Often the easiest way to explain a draft pick to a fan is to compare a player (favorably or not) to a current NFL player. You can take a look at how I pegged last year’s class here. As I said last year comparisons aren’t always perfect, and often they are a “poor man’s version” or a “rich man’s version” of that player. The fact is that all these players are unique, and bring unique skill sets to the league.
By rules it seems like my comparisons are optimistic. I often select the prototype for the playing style that I see from that player. Sometimes it leads me to compare Carl Bradford to Lamarr Woodley (whoops, maybe) and sometimes it leads me to trumpet Corey Linsley as a stronger version of Scott Wells (spot-on, maybe).
Round 1- Damarious Randall: Tyrann Mathieu, DB, Arizona Cardinals
The selection of Randall was met with a lot of confusion by Packers fans and analysts alike. Why on earth would the Packers select a free safety with two selections in a row? HaHa Clinton-Dix certainly worked out last year and projects as a Pro Bowl caliber safety. It certainly didn’t seem to make a lot of sense at the time and inspired a “Ted’s gonna Ted” tweet out of this writer.
When you dig into Randall’s history, though, you find that he’s not shoehorned into the position. He quite obviously was marketing himself as a free safety. That’s a popular position in the NFL and considering his combine performance (#1 in the 40, #1 in the vertical jump, #1 in the 3 cone drill and #1 in the 20 yd. shuttle) it would make sense. In fact, as far as player comparisons are concerned he compared himself to the ultimate “centerfielder” in the NFL, the Seahawks’ Earl Thomas.
Randall can actually play corner, and might just end up being a super-elite slot cornerback if he doesn’t make it on the outside. While he did miss 12 tackles last season, his best tape can be found with flying into bubble screens and destroying them at the line. Arizona State played tons of cover zero due to their propensity to blitz. Randall is capable of covering and has the long speed (4.46) to avoid getting beaten deep. He’s a playmaker. So is Mathieu. The “Honey Badger” made the positional switch from corner to a hybrid safety role in the NFL, because of Randall’s athleticism he should be able to do the opposite.
Round 2- Quentin Rollins: Jeremy Lane, CB, Seattle Seahawks
Quentin Rollins was a very difficult comparison to figure out. Mostly because I couldn’t think of a current Pro Bowl caliber corner that Rollins reminds me of. That’s how much I think of Rollins. He was my #4 CB in the pre-draft process. That was before Florida State’s PJ Williams got busted in Tallahassee for DUI. The thing that reminds me of Lane is how I don’t expect Rollins to contribute in a huge way in 2015, but he could be a Pro Bowl player as soon as 2016. Lane didn’t contribute right away for the Seahawks either, but after the defections of Brandon Browner and Byron Maxwell he’s going to have to.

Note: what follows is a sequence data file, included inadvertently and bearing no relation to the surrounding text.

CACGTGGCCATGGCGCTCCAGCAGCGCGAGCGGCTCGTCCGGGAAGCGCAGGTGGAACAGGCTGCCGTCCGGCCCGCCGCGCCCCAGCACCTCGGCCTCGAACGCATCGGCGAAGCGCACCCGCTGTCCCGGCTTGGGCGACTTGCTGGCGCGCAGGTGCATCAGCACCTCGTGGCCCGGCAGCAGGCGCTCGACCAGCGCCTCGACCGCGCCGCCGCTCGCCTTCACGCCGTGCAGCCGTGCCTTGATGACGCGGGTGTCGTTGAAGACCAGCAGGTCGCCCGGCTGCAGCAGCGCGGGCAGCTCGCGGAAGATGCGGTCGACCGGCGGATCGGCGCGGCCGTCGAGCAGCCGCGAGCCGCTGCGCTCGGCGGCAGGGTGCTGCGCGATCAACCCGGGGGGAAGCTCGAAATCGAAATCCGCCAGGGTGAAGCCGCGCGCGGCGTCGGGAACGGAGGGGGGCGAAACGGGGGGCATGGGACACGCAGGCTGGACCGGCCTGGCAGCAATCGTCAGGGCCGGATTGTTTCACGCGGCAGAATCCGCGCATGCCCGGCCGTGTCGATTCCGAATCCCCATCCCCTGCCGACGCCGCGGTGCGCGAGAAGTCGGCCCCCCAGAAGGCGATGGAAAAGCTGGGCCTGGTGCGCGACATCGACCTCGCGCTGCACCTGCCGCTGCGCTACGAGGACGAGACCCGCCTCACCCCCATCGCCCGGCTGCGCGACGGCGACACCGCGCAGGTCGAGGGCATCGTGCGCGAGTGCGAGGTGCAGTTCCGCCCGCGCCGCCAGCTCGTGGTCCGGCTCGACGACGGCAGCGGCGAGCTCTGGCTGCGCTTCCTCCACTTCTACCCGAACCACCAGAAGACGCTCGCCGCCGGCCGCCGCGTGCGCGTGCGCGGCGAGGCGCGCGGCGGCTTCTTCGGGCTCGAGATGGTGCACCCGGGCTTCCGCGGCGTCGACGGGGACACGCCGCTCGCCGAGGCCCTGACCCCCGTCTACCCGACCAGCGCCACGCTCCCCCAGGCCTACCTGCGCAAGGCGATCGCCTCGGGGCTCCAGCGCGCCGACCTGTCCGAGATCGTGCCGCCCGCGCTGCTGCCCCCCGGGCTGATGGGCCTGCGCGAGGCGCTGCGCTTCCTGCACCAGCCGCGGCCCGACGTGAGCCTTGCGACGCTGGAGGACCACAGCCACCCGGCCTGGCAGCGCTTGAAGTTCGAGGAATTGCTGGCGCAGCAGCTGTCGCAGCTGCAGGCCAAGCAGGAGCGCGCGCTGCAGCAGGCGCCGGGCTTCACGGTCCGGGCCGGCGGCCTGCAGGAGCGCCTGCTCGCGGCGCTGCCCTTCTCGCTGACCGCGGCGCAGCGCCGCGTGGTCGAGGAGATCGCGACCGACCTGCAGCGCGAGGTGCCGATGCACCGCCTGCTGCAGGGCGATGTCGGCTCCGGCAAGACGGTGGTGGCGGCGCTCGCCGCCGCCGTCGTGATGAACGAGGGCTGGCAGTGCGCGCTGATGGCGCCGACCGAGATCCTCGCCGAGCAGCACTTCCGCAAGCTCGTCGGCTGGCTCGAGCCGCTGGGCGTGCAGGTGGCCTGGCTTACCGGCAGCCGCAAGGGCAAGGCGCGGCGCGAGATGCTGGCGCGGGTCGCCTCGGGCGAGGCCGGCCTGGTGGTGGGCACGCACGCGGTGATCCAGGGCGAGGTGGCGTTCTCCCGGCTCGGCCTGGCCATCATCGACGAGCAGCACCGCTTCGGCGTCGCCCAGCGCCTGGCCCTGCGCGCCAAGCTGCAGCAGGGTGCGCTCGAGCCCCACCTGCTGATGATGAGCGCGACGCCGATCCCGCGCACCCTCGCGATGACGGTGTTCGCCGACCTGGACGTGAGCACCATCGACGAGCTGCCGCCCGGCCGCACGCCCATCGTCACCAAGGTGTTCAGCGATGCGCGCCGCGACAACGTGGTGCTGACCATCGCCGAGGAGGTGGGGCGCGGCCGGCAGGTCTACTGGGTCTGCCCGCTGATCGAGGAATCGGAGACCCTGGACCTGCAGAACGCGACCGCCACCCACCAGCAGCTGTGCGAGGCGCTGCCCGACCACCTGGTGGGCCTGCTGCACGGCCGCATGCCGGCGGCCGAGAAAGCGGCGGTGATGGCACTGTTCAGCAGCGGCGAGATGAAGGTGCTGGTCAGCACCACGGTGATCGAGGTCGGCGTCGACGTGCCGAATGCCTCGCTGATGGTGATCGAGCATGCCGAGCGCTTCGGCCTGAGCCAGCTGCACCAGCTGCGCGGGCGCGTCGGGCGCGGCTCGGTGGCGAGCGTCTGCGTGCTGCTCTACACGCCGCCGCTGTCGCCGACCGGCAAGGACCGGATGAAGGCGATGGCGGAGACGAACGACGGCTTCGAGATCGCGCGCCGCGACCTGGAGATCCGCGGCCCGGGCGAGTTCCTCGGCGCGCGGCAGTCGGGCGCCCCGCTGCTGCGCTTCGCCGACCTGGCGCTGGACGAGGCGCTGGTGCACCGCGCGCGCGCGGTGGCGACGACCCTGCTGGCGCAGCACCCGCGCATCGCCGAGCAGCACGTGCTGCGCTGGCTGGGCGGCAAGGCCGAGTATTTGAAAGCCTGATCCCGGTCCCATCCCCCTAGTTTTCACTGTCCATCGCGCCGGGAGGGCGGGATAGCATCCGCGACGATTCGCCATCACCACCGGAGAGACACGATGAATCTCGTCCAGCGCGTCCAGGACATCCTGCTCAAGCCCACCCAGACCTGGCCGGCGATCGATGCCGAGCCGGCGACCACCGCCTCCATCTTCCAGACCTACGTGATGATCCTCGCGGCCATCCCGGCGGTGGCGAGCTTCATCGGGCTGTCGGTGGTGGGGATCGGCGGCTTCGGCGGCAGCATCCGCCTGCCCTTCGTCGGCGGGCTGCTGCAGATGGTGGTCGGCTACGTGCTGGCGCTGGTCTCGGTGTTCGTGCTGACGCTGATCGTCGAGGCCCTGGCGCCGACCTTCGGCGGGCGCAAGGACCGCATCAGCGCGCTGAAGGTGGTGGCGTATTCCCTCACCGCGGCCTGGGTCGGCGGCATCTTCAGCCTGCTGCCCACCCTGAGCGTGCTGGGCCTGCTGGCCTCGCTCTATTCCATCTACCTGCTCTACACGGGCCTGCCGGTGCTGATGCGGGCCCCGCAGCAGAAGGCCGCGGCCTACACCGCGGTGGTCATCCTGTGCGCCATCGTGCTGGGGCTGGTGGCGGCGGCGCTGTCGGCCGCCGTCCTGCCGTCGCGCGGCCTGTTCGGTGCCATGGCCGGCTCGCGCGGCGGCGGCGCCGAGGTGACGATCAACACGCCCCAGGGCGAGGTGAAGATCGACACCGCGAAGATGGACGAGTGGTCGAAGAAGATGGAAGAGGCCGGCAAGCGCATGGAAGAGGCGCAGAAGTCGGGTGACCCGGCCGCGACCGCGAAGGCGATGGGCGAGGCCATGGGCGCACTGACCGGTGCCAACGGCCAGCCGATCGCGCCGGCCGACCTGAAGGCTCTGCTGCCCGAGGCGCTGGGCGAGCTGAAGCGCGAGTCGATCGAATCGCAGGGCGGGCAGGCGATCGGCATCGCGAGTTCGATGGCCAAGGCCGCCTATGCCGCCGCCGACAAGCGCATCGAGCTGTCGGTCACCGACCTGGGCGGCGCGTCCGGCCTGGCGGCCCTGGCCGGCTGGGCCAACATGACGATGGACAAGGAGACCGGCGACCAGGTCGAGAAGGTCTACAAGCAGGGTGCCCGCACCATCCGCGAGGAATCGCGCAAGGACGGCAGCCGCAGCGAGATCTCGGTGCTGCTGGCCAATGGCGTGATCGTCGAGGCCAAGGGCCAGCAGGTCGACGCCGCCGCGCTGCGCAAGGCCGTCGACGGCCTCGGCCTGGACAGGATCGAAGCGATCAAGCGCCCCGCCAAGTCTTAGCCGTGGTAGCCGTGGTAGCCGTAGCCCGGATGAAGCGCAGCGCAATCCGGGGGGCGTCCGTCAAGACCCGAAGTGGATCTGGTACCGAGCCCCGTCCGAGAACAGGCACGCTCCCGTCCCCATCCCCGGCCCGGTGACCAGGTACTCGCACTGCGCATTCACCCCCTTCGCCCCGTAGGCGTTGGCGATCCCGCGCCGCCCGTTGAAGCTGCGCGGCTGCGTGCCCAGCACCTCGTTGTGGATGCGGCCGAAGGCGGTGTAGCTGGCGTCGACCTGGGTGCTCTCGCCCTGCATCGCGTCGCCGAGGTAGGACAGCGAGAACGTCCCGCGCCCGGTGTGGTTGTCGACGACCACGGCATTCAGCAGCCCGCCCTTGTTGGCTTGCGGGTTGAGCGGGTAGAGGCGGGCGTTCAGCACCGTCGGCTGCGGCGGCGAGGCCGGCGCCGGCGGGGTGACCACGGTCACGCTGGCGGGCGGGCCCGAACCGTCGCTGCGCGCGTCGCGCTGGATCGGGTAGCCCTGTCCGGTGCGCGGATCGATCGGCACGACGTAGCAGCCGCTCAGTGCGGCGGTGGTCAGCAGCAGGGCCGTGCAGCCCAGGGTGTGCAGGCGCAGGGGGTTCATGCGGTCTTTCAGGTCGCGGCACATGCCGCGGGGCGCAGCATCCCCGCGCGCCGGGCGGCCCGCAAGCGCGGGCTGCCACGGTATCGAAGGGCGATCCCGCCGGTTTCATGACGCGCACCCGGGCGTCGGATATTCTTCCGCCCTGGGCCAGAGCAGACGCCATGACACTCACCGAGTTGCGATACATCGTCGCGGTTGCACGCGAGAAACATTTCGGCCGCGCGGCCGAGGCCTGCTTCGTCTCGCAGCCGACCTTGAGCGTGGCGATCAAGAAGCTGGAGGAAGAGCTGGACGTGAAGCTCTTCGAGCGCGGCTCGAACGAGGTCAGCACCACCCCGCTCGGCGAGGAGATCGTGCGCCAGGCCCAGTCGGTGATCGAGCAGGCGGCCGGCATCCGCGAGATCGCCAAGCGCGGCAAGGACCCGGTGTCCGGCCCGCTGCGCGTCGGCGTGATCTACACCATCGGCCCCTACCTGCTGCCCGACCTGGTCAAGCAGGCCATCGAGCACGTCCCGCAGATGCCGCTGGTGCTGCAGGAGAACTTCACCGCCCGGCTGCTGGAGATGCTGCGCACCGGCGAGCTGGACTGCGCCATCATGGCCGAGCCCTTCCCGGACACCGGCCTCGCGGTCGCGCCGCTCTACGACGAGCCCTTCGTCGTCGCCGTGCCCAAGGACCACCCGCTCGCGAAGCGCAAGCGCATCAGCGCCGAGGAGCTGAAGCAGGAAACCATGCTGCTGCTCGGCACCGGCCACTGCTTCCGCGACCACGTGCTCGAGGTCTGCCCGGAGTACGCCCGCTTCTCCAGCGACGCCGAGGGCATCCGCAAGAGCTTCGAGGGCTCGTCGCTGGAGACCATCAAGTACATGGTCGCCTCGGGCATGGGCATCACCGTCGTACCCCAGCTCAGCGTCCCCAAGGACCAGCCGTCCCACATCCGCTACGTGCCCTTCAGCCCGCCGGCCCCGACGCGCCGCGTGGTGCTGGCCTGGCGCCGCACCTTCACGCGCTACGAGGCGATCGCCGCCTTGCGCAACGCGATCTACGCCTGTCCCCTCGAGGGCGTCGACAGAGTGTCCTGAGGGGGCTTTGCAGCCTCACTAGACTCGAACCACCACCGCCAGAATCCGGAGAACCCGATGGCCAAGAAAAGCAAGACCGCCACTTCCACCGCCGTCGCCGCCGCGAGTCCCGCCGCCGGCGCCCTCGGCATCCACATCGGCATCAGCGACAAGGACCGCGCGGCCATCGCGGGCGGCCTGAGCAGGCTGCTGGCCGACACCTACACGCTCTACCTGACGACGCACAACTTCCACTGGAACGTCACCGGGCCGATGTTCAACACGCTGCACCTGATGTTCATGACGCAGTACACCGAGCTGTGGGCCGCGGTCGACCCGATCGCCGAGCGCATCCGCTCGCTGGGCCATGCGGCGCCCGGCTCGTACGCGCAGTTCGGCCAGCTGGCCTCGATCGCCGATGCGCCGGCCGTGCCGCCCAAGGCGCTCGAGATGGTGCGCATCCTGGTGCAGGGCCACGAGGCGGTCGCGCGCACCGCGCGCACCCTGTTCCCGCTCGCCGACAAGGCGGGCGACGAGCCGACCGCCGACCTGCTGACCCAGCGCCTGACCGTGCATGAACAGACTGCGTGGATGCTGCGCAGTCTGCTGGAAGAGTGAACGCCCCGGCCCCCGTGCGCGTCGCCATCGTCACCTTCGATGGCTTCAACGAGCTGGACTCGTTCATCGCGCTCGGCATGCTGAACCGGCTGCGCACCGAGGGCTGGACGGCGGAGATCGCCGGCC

Both players have exceptional feet. Rollins maybe even more so. A lot of evaluators attribute that to his time as a basketball player, specifically a point guard. Both players also show exceptional ball skills. Jeremy Lane was injured after a big interception of Tom Brady in the Super Bowl. Rollins, in his first year of college football, had an unbelievable 16 combined interceptions/passes defensed as he learned the position on the fly.
The next pick that I’ll cover is my favorite pick of the draft by the Packers, but Rollins is my favorite player. His potential is almost completely untapped. I really do believe he could be a Pro Bowl caliber player down the road for the Packers. If the Seahawks are going to continue to be the Legion of Boom, Lane has to contribute to their efforts as well.
Round 3- Ty Montgomery: Percy Harvin, WR, Buffalo Bills
The popular comparison for Montgomery has largely been Minnesota’s Cordarelle Patterson for a number of reasons. First of all, Montgomery is an elite athlete and a fantastic kick returner. So is Patterson. Montgomery (at least last season) really struggled as a receiver, both getting open on more than just screens and pop passes and catching the football. Patterson struggles with both.
The difference that I see though, is in body type. Patterson, despite being 2 (probably 3) inches taller than Montgomery actually weighs less than he does. He’s a longer athlete than Montgomery (which should make it easier to play receiver for Patterson, but it doesn’t) and while they both excel at returning kicks Montgomery is a much thicker athlete.
Who does that remind you of? Percy Harvin. Montgomery might be an inch or two taller than Harvin, but both players have a thicker body than most receiver prospects. Like Patterson, both Montgomery and Harvin are exceptional kick returners. Montgomery is just a touch slower than both of his comps but that might be what makes him a 3rd round pick instead of a first round pick.
It also might be more palatable if Montgomery doesn’t make it as an elite receiver and is relegated to hand-offs, jet sweeps, screens and pops. That’s what Patterson and Harvin are, despite what you might hear from analysts and fans of their team Harvin’s season averages are 55 catches for 633 yards per season and Patterson’s are 39 for 427. If that’s where Montgomery gets in his career he won’t be viewed as a bust, because he was a third round pick. Maybe it’s time to realize that Harvin and Patterson were reaches.
Round 4- Jake Ryan: Desmond Bishop, LB, San Francisco 49ers